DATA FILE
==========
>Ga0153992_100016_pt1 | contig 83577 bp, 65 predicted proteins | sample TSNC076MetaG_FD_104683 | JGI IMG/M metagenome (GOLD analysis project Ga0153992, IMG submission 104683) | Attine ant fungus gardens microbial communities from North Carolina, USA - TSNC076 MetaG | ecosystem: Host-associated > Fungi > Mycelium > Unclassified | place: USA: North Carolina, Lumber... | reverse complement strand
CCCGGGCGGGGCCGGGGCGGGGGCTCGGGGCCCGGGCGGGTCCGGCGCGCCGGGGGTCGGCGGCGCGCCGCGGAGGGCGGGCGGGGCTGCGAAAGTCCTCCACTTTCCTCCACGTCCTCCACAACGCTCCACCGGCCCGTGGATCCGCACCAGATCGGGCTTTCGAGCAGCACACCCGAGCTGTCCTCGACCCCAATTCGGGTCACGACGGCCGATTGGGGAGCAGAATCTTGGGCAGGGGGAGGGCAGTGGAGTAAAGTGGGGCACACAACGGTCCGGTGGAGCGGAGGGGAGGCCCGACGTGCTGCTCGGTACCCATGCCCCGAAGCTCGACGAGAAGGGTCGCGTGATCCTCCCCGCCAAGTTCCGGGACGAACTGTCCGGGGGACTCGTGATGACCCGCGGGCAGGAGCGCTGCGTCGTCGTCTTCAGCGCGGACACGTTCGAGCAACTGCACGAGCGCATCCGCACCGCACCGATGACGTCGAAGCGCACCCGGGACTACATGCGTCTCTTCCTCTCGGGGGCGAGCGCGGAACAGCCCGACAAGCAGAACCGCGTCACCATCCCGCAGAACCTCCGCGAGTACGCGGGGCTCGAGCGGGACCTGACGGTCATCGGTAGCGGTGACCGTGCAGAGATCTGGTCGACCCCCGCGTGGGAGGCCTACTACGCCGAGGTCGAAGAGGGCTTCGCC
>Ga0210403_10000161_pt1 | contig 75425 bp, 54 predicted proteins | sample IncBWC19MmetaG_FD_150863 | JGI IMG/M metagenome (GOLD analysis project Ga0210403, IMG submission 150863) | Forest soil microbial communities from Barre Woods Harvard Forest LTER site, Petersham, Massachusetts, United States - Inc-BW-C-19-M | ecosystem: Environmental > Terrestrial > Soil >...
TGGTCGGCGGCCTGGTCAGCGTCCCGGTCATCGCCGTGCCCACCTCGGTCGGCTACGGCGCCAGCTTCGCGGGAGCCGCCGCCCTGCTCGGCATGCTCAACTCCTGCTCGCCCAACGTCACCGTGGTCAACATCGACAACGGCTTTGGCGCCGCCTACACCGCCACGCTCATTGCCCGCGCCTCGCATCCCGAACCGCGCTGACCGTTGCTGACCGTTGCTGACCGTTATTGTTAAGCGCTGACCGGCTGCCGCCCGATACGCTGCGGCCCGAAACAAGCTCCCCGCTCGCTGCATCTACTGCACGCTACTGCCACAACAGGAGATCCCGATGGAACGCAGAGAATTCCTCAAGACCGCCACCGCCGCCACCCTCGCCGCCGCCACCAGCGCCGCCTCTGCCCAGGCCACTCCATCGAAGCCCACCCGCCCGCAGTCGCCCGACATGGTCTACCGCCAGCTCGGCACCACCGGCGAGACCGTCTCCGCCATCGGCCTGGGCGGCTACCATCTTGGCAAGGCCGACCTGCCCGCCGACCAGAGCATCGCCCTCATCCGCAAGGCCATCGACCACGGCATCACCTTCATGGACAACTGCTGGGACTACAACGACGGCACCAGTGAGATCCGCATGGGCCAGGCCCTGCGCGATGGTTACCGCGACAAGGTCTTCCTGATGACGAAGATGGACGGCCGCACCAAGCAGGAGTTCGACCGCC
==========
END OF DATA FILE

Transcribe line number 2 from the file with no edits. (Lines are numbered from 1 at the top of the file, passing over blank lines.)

CCCGGGCGGGGCCGGGGCGGGGGCTCGGGGCCCGGGCGGGTCCGGCGCGCCGGGGGTCGGCGGCGCGCCGCGGAGGGCGGGCGGGGCTGCGAAAGTCCTCCACTTTCCTCCACGTCCTCCACAACGCTCCACCGGCCCGTGGATCCGCACCAGATCGGGCTTTCGAGCAGCACACCCGAGCTGTCCTCGACCCCAATTCGGGTCACGACGGCCGATTGGGGAGCAGAATCTTGGGCAGGGGGAGGGCAGTGGAGTAAAGTGGGGCACACAACGGTCCGGTGGAGCGGAGGGGAGGCCCGACGTGCTGCTCGGTACCCATGCCCCGAAGCTCGACGAGAAGGGTCGCGTGATCCTCCCCGCCAAGTTCCGGGACGAACTGTCCGGGGGACTCGTGATGACCCGCGGGCAGGAGCGCTGCGTCGTCGTCTTCAGCGCGGACACGTTCGAGCAACTGCACGAGCGCATCCGCACCGCACCGATGACGTCGAAGCGCACCCGGGACTACATGCGTCTCTTCCTCTCGGGGGCGAGCGCGGAACAGCCCGACAAGCAGAACCGCGTCACCATCCCGCAGAACCTCCGCGAGTACGCGGGGCTCGAGCGGGACCTGACGGTCATCGGTAGCGGTGACCGTGCAGAGATCTGGTCGACCCCCGCGTGGGAGGCCTACTACGCCGAGGTCGAAGAGGGCTTCGCC